Astronaut robot

April 10, 2012
Via Mashable: Meet NASA s

Robonaut with legsRobonaut 2 Getting His Space Legs

NASA engineers have developed climbing legs for the International Space Station's robotic crew member Robonaut 2 (R2), marking another milestone in space humanoid robotics.


NASA’s Robonaut 2 with the newly developed climbing legs, designed to give the robot mobility in zero gravity. With legs, R2 will be able to assist astronauts with both hands while keeping at least one leg anchored to the station structure at all times.
Image credit: NASA
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NASA’s Robonaut 2 with the newly developed climbing legs, designed to give the robot mobility in zero gravity. With legs, R2 will be able to assist astronauts with both hands while keeping at least one leg anchored to the station structure at all times.

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R2, is attached to a support post, and undergoing experimental trials with astronauts aboard the orbiting laboratory. Since its arrival at the station in February 2011, R2 has performed a series of tasks to demonstrate its functionality in microgravity.

These new legs, funded by NASA’s Human Exploration and Operations and Space Technology mission directorates, will provide R2 the mobility it needs to help with regular and repetitive tasks inside and outside the space station. The goal is to free up the crew for more critical work, including scientific research.

"NASA has explored with robots for more than a decade, from the stalwart rovers on Mars to R2 on the station, " said Michael Gazarik, NASA's associate administrator for space technology in Washington. "Our investment in robotic technology development is helping us to bolster productivity by applying robotics technology and devices to fortify and enhance individual human capabilities, performance and safety in space."

Robonaut with legsWhen the legs were attached to the torso, R2 has a fully extended leg span of 9 feet, giving it great flexibility for movement around the space station. Each leg has seven joints and a device on what would be the feet called an end effector, which allow the robot to take advantage of handrails and sockets inside and outside the station. A vision system for the end effectors will be used to verify and eventually automate each limb's approach and grasp.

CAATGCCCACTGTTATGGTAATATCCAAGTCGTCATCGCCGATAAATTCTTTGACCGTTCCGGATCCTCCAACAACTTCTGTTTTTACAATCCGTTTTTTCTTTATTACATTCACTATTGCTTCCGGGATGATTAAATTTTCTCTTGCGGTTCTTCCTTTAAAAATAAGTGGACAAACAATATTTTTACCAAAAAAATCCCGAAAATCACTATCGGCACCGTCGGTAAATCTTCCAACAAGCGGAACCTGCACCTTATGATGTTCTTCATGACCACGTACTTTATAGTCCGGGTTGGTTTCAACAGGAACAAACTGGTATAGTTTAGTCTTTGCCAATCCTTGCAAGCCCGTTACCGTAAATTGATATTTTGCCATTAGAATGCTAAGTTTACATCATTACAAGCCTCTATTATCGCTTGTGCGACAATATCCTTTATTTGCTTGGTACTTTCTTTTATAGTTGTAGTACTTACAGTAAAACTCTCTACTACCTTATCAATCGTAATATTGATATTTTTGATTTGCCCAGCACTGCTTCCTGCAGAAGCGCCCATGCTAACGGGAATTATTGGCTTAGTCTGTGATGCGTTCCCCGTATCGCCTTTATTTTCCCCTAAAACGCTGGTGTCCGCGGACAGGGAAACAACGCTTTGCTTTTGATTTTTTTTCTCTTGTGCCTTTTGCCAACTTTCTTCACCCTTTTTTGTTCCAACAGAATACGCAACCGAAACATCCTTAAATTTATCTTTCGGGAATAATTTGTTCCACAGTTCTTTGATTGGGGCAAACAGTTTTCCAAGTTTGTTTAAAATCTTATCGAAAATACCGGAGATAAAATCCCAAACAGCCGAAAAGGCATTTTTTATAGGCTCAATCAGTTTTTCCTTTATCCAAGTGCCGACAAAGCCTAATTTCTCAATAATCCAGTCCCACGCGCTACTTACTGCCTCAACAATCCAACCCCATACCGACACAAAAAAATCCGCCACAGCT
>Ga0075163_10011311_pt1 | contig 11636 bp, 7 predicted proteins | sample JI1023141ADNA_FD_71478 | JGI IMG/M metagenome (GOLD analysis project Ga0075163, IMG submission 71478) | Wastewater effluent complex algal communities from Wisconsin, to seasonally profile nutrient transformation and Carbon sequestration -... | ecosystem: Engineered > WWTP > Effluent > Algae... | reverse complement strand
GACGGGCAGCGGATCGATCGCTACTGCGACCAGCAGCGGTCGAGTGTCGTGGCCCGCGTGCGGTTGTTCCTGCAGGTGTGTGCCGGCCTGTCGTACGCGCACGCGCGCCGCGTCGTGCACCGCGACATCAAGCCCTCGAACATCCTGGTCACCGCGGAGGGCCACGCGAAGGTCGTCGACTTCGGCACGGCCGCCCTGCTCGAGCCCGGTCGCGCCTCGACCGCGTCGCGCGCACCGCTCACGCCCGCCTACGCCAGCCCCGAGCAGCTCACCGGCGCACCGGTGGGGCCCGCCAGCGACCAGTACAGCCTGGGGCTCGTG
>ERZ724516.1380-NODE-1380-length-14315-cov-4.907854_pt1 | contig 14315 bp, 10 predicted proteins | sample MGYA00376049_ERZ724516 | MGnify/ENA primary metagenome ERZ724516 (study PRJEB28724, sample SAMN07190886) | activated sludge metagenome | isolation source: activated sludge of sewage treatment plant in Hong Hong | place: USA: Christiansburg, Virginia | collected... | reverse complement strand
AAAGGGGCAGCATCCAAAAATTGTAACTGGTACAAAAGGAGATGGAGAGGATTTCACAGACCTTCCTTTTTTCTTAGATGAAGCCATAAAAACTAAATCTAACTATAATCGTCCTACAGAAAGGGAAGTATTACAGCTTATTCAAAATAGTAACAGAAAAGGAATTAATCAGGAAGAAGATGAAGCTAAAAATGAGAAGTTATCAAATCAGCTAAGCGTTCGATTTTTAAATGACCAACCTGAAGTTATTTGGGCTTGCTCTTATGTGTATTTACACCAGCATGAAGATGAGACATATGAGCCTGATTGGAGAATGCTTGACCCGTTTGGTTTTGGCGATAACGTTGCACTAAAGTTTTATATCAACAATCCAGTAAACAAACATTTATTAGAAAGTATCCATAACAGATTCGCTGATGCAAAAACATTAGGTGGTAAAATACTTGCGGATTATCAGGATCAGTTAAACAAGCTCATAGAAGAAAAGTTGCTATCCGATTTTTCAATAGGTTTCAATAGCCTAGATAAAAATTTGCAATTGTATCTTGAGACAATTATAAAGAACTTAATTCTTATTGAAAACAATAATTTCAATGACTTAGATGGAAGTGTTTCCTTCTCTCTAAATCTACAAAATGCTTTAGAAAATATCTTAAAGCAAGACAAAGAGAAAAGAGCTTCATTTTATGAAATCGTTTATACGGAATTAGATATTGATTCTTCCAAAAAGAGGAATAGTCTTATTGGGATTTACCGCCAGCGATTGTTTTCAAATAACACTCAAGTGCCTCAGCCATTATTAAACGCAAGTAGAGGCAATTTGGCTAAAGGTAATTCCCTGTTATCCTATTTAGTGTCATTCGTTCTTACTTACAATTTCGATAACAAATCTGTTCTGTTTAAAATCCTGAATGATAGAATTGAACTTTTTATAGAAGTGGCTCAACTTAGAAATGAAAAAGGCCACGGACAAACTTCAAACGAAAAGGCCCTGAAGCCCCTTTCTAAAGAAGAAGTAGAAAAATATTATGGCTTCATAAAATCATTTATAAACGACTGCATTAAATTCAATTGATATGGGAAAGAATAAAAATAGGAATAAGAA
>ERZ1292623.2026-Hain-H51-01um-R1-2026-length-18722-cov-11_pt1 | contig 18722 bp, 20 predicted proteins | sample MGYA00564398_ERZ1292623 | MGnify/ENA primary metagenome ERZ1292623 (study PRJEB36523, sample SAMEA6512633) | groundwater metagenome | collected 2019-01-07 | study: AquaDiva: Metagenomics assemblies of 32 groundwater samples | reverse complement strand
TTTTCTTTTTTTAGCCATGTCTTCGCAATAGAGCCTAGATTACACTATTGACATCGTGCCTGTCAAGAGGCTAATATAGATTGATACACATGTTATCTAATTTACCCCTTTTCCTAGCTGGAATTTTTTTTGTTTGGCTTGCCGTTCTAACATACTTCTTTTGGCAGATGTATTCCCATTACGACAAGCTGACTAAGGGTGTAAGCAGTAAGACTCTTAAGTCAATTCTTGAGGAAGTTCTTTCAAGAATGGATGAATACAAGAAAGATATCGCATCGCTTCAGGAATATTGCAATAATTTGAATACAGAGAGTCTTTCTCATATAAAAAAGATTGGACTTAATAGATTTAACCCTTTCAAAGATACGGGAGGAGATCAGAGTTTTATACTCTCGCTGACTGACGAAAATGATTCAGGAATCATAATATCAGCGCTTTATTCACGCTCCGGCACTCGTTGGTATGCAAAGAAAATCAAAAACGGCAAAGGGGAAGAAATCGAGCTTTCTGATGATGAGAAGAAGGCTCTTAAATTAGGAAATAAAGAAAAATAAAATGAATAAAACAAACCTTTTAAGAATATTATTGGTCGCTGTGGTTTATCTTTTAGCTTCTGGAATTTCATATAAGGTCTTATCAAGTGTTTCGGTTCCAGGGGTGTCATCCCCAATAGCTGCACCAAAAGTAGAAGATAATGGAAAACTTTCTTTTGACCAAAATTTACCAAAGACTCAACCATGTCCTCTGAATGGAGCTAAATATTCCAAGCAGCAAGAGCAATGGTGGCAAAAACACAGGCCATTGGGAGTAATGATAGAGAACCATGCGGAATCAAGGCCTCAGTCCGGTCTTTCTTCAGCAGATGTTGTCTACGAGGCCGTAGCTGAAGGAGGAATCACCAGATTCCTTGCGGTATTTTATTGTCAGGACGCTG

NASA engineers built the legs and they were installed on R2 by station astronauts in August 2014. The new legs are designed for work both inside and outside the station, but upgrades to R2's upper body will be necessary before it can begin work outside the space station. Those upgrades are scheduled to take place in fall and winter 2014.

Technologies developed for Robonaut have led to new robotic devices for future spaceflight that also have direct applications here on Earth. For example, NASA is developing a robotic exoskeleton that could help astronauts stay healthier in space and also aid people with physical disabilities.

The International Space Station serves as a test bed for future technologies that will be vital to human exploration as NASA explores asteroids and Mars. NASA's Space Technology Program is innovating, developing, testing and flying hardware for use in NASA's future missions.

Source: www.nasa.gov
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